Chapter 08: Surgical Oncology at MD Anderson, Part III: Creating a Fellowship Program

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Chapter 08: Surgical Oncology at MD Anderson, Part III: Creating a Fellowship Program

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In this chapter, Dr. Balch talks about the academic dimension of his vision for the Department of Surgical Oncology: to create an education and research focused center to enhance patient care and train leaders for MD Anderson and other institutions. He sketches how the training program evolved, discusses the T32 training grant from the NIH, and notes that around 90% of the Department's trainees went on to positions at academic medical centers. Dr. Balch talks about how training was delivered in each content area and notes his own commitment to providing Saturday sessions on the qualities of leadership as well as good writing and presentation skills. He tells the story of Dr. Michael Henderson, an Australian surgeon and former trainee, to demonstrate the success of the program and the evolution of surgical oncology as a field.

Identifier

BalchC_01_20181022_C08

Publication Date

10-22-2018

Publisher

The Making Cancer History® Voices Oral History Collection, The University of Texas MD Anderson Cancer Center

City

Houston, Texas

Topics Covered

The University of Texas MD Anderson Cancer Center - Building the Institution; Education at MD Anderson; Education; Leadership; MD Anderson Culture; Professional Practice

Transcript

Charles Balch, MD:

And so that gets into the other part of my story, which probably has the greatest impact of everything I've done here, and that was moving the training program from a one-year fellowship program, which had been there for 40 years, into a two-to-three-year fellowship program, and selecting candidates who wanted to go into leadership roles in academic medical centers or cancer centers. So to do that, I had to have more salary slots, in order to double or triple the number of fellows, and to have research fellows in the lab. So part of my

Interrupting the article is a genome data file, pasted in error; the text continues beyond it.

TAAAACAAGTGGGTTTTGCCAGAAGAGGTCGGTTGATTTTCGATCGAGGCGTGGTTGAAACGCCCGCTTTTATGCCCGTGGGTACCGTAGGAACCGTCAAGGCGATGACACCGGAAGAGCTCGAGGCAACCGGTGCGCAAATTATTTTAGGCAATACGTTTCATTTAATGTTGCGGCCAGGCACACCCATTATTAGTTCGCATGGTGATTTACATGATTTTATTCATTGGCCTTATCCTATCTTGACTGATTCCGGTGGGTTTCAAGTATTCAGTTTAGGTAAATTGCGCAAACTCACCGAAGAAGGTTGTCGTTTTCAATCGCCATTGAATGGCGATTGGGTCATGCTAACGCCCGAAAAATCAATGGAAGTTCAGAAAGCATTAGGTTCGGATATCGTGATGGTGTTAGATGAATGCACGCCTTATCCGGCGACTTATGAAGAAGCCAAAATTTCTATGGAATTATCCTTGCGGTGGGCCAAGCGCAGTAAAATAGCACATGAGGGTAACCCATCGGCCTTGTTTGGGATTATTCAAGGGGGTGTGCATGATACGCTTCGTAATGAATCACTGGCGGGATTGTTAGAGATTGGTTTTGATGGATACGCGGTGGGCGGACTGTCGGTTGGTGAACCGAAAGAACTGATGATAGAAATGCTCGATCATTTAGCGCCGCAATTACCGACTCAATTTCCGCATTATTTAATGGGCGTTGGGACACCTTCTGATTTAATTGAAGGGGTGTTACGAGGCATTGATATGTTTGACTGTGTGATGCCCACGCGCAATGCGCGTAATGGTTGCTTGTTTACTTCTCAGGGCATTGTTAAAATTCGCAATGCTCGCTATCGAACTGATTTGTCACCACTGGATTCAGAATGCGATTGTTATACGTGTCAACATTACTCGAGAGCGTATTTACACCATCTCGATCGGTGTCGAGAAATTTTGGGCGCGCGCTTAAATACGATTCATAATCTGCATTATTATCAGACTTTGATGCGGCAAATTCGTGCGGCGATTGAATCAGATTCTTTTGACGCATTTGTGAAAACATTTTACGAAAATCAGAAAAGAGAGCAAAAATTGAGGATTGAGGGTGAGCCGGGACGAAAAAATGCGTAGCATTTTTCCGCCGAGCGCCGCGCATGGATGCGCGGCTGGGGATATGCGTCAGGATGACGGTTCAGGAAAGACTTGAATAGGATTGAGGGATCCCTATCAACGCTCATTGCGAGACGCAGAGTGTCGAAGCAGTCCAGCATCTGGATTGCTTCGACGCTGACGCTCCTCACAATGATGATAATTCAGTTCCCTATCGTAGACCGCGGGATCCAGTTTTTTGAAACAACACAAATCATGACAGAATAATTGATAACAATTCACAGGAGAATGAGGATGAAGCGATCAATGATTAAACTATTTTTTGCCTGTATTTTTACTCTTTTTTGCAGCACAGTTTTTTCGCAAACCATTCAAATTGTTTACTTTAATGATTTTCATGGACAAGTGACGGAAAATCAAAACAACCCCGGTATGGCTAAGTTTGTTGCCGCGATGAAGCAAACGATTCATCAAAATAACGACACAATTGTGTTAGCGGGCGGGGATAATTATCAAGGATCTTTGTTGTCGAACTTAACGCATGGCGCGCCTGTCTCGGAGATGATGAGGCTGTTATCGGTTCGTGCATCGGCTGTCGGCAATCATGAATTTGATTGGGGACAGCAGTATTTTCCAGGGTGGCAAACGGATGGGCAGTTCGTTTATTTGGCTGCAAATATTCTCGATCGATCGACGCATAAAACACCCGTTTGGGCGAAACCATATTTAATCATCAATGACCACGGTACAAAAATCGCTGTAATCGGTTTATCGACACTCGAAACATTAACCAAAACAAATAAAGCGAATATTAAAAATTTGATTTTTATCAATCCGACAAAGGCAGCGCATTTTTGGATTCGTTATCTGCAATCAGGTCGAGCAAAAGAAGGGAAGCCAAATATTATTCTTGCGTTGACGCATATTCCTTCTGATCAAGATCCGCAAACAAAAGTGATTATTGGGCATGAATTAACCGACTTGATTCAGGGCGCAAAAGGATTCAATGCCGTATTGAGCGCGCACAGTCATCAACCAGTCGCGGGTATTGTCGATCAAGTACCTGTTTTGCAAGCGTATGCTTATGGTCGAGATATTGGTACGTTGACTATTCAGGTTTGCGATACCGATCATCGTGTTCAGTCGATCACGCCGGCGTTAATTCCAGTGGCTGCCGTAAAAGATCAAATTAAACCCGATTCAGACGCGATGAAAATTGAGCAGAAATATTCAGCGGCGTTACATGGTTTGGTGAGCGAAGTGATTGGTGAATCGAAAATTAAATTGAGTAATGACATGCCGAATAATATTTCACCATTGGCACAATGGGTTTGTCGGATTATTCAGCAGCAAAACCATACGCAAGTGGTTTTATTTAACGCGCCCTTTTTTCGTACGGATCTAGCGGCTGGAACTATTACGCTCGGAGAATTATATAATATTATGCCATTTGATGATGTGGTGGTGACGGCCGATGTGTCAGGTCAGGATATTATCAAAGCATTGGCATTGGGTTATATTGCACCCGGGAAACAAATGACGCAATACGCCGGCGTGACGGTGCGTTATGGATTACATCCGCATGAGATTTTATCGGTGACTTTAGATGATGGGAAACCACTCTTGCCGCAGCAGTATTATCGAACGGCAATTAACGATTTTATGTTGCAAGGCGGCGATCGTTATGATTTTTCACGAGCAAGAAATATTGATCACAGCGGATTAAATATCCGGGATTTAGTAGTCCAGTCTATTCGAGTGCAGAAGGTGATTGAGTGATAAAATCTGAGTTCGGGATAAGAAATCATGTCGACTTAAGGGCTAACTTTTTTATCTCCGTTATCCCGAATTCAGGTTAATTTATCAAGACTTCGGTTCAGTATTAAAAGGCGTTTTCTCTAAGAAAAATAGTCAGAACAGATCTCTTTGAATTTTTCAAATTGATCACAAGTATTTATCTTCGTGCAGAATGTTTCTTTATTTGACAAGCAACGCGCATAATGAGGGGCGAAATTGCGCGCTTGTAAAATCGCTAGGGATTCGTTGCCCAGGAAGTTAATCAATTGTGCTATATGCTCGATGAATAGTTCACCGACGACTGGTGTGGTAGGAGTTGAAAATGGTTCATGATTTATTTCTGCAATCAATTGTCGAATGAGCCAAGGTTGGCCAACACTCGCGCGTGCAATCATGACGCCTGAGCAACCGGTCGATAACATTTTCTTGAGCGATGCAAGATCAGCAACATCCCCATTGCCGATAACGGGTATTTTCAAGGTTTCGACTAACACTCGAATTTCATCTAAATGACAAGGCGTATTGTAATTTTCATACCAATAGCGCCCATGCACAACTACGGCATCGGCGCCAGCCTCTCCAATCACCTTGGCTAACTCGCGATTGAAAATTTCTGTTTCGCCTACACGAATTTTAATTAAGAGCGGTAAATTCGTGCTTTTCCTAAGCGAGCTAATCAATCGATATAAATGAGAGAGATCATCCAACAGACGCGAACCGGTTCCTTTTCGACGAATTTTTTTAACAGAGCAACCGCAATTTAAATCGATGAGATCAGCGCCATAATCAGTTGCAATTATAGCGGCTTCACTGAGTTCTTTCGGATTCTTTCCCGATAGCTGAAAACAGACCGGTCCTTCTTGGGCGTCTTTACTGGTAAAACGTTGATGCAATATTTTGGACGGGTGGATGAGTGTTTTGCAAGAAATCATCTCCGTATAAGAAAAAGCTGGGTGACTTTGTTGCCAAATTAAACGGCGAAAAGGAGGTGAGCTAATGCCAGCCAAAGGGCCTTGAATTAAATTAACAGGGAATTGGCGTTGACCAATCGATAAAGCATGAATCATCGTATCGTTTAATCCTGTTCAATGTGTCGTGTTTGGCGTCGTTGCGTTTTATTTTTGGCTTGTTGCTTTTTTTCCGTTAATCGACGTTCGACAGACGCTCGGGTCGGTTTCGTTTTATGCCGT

T.A. Rosolowski, PhD:

Now, how had the fellowship program been organized before? So much shorter, but how else was it

Charles Balch, MD:

It was small.

T.A. Rosolowski, PhD:

Very small.

Charles Balch, MD:

Four to six people a year. And our vision was to have 20 to 25 fellows in the program. So part of my recruitment [package from] Mickey LeMaistre was, I think, six additional salaried fellowship positions. In addition, we submitted the first T32 training grant to the NIH, which I think asked for 12 positions. This was approved as requested and became the largest training program in the NIH. So that enabled us to have salaries for fellows to train in the laboratory, and, along with the salary position for the clinical fellows. We said we're going to select fellows who aspire to be leaders in academic surgical oncology, and purposed them to train them in all four areas, to not only be excellent surgeons but to be oncologists, and to be trained to do clinical research and/or translational research, but also people to aspire to be leaders. And as you know, from that point forward on between 85 to 90 percent of the graduates of our programs went into academic centers.